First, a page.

Aquatic snails are common in the aquarium hobby, and if you decide to have a planted aquarium, they are almost unavoidable. Snails often hitchhike on live plants and find themselves as uninvited guests to your fish tank.
But are snails a simple pest to be removed, or are they a blessing in disguise?
Depending on where you look, you may find conflicting information on snails, with sources conflicting with each other stating that snails are bad or good.
We aim to settle this conflict by giving a balanced view on snails, and how to properly manage them.
Types of pest snails in aquariums
There are around 4,000 different species of freshwater snails!
A couple of these snail species have found themselves in the aquarium hobby, and over years, have lived within peoples tanks.
From this, they have hopped from tank to tank and carved themselves out a niche surviving in captivity, and have essentially domesticated themselves!
These hitchhiker snails are labelled as pest snails by many, as they are unwanted – people usually do not intentionally introduce these types of snails to their tank.
As there are so many snail species, we cannot cover them all, but we will do our best to cover the ones that are commonly encountered by the majority of aquarium keepers.
These are perhaps the most frequently encountered freshwater snail, they have the appearance of a golden yellow coloured shell, usually accompanied with pale or dark bronze speckles on them. They have pale skin, and have a shell shape similar to that of a tear droplet. They are small, only reaching around 1cm in size.
These snails are detritivores and do not eat healthy live plants!
They will eat fish food, decomposing organic materials, dead or dying plant leaves, fish waste, carrion and most types of algae.
Bladder snails will breed fast, but this can be easily controlled by reducing the amount of food given to the tank. These snails lay eggs in small gel-covered clusters which are commonly fed on by most fish.
Bladder snails also make an excellent food source for many loach and pufferfish species!
Very similar to the bladder snail except it gets larger, about an inch or so, they are usually dark brown in colour, with some variations of gold, red, bronze and black.
Both pond snails and bladder snails can live in cold water or tropical water, meaning they can be kept outdoors in ponds.
Both of these snails are good clean up crew, and help to reduce ammonia and nitrites by decomposing organic material!
The common ramshorn, not to be confused with the columbian ramshorn or flat ramshorn snail, is small, reaching a max size of around 1 inch. They come in all colours, red, pink, green, gold, brown, blue, black, white etc.
They are the classic snail shape, with the round curled shell.
These live similar lifestyles to bladder snails and pond snails, eating the same foods and reproducing in the same way.
Something interesting about these snails is that they are all hermaphrodites, meaning they have both male and female reproductive organs.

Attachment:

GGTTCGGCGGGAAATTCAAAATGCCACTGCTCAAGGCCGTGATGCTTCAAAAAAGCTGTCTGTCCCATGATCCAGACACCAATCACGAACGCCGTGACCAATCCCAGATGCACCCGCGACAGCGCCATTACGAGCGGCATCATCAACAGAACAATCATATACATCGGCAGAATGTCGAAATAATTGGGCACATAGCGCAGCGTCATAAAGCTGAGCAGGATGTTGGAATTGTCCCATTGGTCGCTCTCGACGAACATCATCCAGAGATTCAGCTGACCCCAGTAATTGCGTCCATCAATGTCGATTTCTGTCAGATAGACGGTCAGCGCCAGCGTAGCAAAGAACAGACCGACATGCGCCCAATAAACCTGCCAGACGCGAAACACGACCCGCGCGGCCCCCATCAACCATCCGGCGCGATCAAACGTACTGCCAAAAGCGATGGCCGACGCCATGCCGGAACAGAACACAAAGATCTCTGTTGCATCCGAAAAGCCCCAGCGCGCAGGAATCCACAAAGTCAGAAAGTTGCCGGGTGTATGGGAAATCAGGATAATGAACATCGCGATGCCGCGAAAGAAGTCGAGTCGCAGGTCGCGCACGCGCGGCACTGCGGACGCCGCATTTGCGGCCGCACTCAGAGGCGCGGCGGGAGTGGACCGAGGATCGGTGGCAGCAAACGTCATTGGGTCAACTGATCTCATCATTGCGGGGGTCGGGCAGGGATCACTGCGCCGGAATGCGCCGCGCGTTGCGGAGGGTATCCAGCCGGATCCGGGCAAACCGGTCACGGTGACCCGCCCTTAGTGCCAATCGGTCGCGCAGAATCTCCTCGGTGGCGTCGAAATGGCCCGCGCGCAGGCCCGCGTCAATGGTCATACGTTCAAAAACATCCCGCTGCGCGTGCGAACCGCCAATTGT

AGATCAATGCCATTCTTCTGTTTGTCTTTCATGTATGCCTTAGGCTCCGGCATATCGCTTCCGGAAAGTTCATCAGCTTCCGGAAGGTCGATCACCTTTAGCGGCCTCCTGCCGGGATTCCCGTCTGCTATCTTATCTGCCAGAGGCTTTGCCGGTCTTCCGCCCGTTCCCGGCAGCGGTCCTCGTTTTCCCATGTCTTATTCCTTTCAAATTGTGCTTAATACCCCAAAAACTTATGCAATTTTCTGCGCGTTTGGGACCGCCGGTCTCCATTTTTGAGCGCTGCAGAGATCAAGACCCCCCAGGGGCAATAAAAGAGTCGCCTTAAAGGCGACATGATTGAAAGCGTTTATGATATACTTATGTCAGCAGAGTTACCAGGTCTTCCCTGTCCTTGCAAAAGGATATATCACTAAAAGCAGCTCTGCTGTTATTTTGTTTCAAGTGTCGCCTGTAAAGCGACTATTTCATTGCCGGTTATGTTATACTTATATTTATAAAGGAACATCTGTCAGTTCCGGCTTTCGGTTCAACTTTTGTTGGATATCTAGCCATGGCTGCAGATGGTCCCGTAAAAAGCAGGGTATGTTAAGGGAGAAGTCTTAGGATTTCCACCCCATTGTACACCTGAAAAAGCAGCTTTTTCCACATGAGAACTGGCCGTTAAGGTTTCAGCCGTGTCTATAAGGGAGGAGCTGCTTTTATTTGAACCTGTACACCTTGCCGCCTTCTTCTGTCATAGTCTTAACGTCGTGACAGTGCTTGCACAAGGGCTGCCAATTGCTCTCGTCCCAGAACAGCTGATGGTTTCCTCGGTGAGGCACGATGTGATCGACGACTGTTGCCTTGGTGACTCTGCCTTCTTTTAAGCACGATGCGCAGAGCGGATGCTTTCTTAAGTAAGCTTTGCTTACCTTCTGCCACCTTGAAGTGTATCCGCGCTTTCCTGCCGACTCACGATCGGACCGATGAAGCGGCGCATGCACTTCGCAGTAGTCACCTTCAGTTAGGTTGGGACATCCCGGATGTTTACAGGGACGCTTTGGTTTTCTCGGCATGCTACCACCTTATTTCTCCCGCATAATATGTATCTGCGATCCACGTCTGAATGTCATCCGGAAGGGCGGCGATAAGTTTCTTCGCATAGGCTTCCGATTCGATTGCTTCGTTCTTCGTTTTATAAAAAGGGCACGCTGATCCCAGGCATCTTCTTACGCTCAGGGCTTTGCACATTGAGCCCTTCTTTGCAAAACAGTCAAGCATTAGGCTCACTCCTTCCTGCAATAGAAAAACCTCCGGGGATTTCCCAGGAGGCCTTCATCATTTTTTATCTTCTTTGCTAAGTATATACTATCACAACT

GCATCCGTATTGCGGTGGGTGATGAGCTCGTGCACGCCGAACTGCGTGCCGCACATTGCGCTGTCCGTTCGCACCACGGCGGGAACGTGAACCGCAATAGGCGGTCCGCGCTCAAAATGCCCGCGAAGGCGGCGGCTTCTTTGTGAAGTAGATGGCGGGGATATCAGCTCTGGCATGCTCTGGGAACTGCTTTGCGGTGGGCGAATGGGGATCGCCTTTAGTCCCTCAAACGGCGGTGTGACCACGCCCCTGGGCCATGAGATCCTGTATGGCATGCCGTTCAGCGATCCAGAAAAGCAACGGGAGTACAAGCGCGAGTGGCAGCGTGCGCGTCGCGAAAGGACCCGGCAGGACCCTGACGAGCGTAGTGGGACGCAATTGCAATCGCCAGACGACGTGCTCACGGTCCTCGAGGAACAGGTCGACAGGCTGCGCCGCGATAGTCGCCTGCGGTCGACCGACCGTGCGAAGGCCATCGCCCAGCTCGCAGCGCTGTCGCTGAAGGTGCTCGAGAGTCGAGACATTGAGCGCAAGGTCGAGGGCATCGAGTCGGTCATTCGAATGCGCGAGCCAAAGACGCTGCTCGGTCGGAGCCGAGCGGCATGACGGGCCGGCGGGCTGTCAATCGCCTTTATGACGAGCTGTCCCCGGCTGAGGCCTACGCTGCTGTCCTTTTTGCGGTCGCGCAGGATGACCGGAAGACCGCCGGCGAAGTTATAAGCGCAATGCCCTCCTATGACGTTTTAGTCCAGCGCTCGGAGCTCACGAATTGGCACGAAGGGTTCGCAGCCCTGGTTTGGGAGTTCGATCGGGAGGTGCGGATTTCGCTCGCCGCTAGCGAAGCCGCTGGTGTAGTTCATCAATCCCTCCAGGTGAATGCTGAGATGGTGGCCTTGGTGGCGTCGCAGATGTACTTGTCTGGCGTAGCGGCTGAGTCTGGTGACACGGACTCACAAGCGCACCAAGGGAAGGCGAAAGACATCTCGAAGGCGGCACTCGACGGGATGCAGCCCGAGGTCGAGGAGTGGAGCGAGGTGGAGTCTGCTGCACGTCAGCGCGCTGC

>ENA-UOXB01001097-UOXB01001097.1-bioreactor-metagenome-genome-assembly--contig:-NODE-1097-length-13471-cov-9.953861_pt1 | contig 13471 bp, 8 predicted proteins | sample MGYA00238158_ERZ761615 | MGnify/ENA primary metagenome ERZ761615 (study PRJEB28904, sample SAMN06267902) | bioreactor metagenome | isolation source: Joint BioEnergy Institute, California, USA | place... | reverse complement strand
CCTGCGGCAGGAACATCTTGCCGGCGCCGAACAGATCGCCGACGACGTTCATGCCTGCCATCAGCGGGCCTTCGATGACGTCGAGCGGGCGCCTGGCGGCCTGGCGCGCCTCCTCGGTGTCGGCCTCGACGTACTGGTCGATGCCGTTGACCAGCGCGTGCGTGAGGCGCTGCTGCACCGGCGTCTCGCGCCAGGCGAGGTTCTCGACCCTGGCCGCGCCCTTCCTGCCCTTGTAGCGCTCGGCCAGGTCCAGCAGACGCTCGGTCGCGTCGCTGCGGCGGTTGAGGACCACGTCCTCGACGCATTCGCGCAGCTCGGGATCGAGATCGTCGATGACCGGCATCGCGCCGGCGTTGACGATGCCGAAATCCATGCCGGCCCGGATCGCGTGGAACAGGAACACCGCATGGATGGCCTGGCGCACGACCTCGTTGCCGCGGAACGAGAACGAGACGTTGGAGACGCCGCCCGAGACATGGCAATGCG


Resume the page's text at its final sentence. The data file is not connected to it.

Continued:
This works well for them as it means any two snails can mate, they don’t need to look specifically for a male or female snail! They do however, still have to mate with another snail and cannot self fertilise.
Flat ramshorn snail
Not as common as its larger cousin, this snail is near enough the same but smaller, only reaching sizes of around 2 mm. These guys have a flatter shell and are a golden bronze colour.
Malaysian trumpet snail
These are the personal favourite of our writer Lewis – they are a bit different from the other snails on this list.
They are usually pale brown in colour, with black skin. They have a cone shaped shell and spend most of their lives on the bottom of the tank.
These snails burrow under the substrate and are mostly nocturnal. They feed on algae and detritus, and are much better at breaking down organic matter than the other previously mentioned snails.
They do not eat plants, unless they are dead or dying.
These snails also have a different reproductive cycle, they actually give live birth instead of laying eggs, making them much more successful in an environment with fish.
They are also hermaphrodites and have the ability to clone themselves – this means that only one snail is needed for them to breed!
This makes them the fastest reproducing snails from this list, and the most likely to overrun your tank.
Where do aquarium snails come from?
As mentioned, snails come in on plants. They can also come in from any second hand decor from a tank that houses snails, particularly the sand or filter contents, where baby snails live.
Their origins come from the lakes, ponds and rivers which they inhabit in the wild. Often when collecting fish and plants, snails will be accidentally caught up, shipped overseas and eventually end up in someone’s aquarium.
Are aquarium snails nocturnal?
Yes, aquarium snails are nocturnal. They don’t have a typical 24 hour sleep cycle, so they may be seen out during the day as well.
Do snails produce ammonia?
No, snails do not produce ammonia in a fish tank, unless they are dead. Snails are actually really great at reducing ammonia in a fish tank by cleaning it!
Why are baby snails appearing in my fish tank?
Baby snails will appear in your tank if eggs or adult snails have been introduced to your tank and bred!
If you see baby snails, then it means that your tank is an ideal environment for them to live and breed in!
All tank animals will breed to the amount of food available to them.
If you find that you had no snails at all, and then suddenly have thousands of snails invading your tank, it means that there is enough food in the environment to support them.
The fact that there are so many snails means that you are either feeding too much or there is a plentiful food source for them to subsist on.
This is the ecosystem balancing itself out, they are actually doing you a huge favour by keeping your tank clean.